6. Use colour codes

It is now time to move on to the demonstration.

Example 1: The New-York Times

For my demonstration, I have used this article on Sioux Indian cuisine. The New- York Times also publishes articles with a much more classical design, but I particularly like this one. A large image to start with a short text (left) that appeals (see screenshot above). Further down in the article, there is also a succession of images and short texts organised around a list (see opposite) to present the different traditional recipes.

Good ideas to remember: the large image (which is also responsive) and the “list” format at the bottom of the article (where recipes are displayed) that alternates images with short blocks of text

To be reviewed: too much text at the beginning, which gives a rather uniform appearance to the ensemble.





Example 2: The files of La Libre Belgique

The Belgian newspaper La Libre sometimes publishes very detailed dossiers which are highlighted online thanks to a careful layout. The one on the reopening of the Museum of Africa in Tervuren (Belgium) deserves our attention. The file is presented in its digital form with a large image (like the New York Times), the layout is much more sought after (too much?) than that of its American counterpart. We notice the background image onto which the text is superimposed and the multiplication of interactive elements (video, podcasts, interactive map). I like the upper part of the article, but I’m much less of a fan of the lower 2/3 that is a little bit of a mishmash. This catch-all aspect persists despite the intelligent visual sectioning that makes navigation easier.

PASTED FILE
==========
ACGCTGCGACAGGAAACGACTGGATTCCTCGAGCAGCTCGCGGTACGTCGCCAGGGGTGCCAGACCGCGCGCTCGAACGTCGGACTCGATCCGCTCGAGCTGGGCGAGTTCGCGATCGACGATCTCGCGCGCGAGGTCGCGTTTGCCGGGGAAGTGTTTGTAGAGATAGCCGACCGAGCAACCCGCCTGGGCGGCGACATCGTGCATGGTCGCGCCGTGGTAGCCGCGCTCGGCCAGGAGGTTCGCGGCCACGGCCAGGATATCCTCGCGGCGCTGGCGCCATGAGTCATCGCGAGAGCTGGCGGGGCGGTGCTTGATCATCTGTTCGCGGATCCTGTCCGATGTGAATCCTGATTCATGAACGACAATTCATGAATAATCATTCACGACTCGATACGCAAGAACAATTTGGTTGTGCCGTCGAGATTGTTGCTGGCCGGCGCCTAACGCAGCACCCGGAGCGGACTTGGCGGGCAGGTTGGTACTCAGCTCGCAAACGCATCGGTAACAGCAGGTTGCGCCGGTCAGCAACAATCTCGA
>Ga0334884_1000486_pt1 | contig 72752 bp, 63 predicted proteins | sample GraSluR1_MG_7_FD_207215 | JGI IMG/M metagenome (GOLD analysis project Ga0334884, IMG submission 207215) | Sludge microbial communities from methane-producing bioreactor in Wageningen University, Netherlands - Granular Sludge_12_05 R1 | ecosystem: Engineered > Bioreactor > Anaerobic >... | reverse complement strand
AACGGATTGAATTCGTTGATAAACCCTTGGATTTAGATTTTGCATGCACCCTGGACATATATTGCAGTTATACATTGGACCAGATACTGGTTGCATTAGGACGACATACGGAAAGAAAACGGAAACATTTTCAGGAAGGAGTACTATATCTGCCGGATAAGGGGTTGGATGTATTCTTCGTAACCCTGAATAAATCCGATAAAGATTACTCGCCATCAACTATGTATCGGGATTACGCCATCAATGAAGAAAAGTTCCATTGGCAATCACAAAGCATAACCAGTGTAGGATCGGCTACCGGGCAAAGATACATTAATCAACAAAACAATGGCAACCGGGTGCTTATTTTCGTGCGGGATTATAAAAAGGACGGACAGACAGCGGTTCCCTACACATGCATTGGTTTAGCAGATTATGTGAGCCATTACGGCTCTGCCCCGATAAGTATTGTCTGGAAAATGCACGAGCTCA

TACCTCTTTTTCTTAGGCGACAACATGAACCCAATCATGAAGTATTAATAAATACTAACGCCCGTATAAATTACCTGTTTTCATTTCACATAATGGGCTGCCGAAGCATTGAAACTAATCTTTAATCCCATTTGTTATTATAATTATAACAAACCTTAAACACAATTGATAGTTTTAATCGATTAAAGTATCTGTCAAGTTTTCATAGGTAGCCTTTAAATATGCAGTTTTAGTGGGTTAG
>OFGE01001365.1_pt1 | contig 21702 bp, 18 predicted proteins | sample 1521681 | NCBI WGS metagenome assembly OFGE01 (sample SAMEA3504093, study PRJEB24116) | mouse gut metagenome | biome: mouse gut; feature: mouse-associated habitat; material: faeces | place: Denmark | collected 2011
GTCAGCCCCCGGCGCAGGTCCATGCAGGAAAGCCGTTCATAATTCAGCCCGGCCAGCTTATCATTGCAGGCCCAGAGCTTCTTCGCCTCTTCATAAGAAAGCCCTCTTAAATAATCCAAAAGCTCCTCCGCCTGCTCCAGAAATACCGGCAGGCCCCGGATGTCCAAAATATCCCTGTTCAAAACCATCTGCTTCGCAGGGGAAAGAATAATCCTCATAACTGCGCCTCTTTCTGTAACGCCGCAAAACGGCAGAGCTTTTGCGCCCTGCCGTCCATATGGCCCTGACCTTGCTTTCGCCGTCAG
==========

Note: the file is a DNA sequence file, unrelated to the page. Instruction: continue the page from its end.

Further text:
Good ideas to remember: the large image, the use of video and audio elements, the division by sections

To review: too many multimedia features, the background used for Soundcloud podcasts that breaks the overall appearance.


Example 3: Leonardo da Vinci exhibition file on the VRT website

This article is a real masterpiece of design and interactivity. You’re going to stay there for a long time. The main image is large but not too large. The non-textual elements all have the same width, which makes navigation easier and breaks the text well. A podcast episode is integrated and unlike La Libre (see above) the illustration of the podcast is perfectly adapted to the overall appearance of the page AND the subject. I also love the emphasis on specific quotes.

It is almost flawless.

Good ideas to remember: all of them! The intelligent integration of audio and video media in reasonable quantities, the alternation of text and illustrations and the resulting breakdown of the article.

To be reviewed: by cutting the text into small blocks, it is sometimes too fragmented. It also lacks a summary to find the way in this very long article (in size but not in words).

Example 4: Fig Data

The Fig Data is the “data” emanation of the Figaro. This section contains “data-driven” articles, that is to say, topics. I had already met the manager at a seminar I had organised for the EBU in Munich in February 2019. To analyse the design of their articles, I used a recent example.